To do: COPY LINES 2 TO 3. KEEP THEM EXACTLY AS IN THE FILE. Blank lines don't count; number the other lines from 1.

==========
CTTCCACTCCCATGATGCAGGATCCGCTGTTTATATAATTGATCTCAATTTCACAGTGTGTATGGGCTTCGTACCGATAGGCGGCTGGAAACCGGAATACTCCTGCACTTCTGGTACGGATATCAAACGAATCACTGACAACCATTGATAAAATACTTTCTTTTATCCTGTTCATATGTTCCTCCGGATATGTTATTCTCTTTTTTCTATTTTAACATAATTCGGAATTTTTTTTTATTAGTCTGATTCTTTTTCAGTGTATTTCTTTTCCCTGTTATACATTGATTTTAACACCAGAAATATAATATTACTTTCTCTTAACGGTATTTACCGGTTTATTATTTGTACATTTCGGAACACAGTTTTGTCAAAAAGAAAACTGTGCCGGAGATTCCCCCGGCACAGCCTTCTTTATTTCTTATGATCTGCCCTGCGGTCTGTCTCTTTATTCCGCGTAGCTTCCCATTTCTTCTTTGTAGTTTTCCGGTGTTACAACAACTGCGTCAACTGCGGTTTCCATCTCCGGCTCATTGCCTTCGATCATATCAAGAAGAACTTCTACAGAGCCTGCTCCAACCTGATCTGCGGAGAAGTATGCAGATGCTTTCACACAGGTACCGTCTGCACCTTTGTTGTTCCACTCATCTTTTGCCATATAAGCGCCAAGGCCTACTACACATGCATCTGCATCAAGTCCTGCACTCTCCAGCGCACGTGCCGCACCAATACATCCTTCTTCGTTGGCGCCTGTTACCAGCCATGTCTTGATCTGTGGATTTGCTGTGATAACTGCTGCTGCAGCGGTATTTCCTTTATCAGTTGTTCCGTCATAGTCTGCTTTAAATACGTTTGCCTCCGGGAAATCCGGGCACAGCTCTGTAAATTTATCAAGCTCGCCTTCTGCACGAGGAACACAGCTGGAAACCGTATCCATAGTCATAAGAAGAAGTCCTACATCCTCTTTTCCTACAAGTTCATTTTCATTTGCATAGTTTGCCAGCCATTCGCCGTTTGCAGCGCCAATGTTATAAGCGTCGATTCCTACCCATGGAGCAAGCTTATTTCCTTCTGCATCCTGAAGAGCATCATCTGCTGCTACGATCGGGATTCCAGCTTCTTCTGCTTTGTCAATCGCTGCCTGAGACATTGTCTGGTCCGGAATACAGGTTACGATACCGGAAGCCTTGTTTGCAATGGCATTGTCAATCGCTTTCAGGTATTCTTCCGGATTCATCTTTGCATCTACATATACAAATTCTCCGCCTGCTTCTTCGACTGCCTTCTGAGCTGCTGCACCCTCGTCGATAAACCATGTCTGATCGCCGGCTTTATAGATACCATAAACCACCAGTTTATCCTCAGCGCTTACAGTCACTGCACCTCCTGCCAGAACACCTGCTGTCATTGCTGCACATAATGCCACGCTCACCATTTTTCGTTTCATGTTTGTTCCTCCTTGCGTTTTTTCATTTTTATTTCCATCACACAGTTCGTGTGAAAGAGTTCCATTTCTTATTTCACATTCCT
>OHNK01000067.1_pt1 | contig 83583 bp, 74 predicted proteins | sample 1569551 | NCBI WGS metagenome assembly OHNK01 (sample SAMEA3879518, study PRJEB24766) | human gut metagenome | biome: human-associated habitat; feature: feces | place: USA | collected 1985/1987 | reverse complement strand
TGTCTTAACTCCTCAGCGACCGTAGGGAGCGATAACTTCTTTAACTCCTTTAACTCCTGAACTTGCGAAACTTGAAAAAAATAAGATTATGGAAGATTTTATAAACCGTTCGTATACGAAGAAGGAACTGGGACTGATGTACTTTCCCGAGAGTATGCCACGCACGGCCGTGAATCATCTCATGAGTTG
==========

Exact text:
>OHNK01000067.1_pt1 | contig 83583 bp, 74 predicted proteins | sample 1569551 | NCBI WGS metagenome assembly OHNK01 (sample SAMEA3879518, study PRJEB24766) | human gut metagenome | biome: human-associated habitat; feature: feces | place: USA | collected 1985/1987 | reverse complement strand
TGTCTTAACTCCTCAGCGACCGTAGGGAGCGATAACTTCTTTAACTCCTTTAACTCCTGAACTTGCGAAACTTGAAAAAAATAAGATTATGGAAGATTTTATAAACCGTTCGTATACGAAGAAGGAACTGGGACTGATGTACTTTCCCGAGAGTATGCCACGCACGGCCGTGAATCATCTCATGAGTTG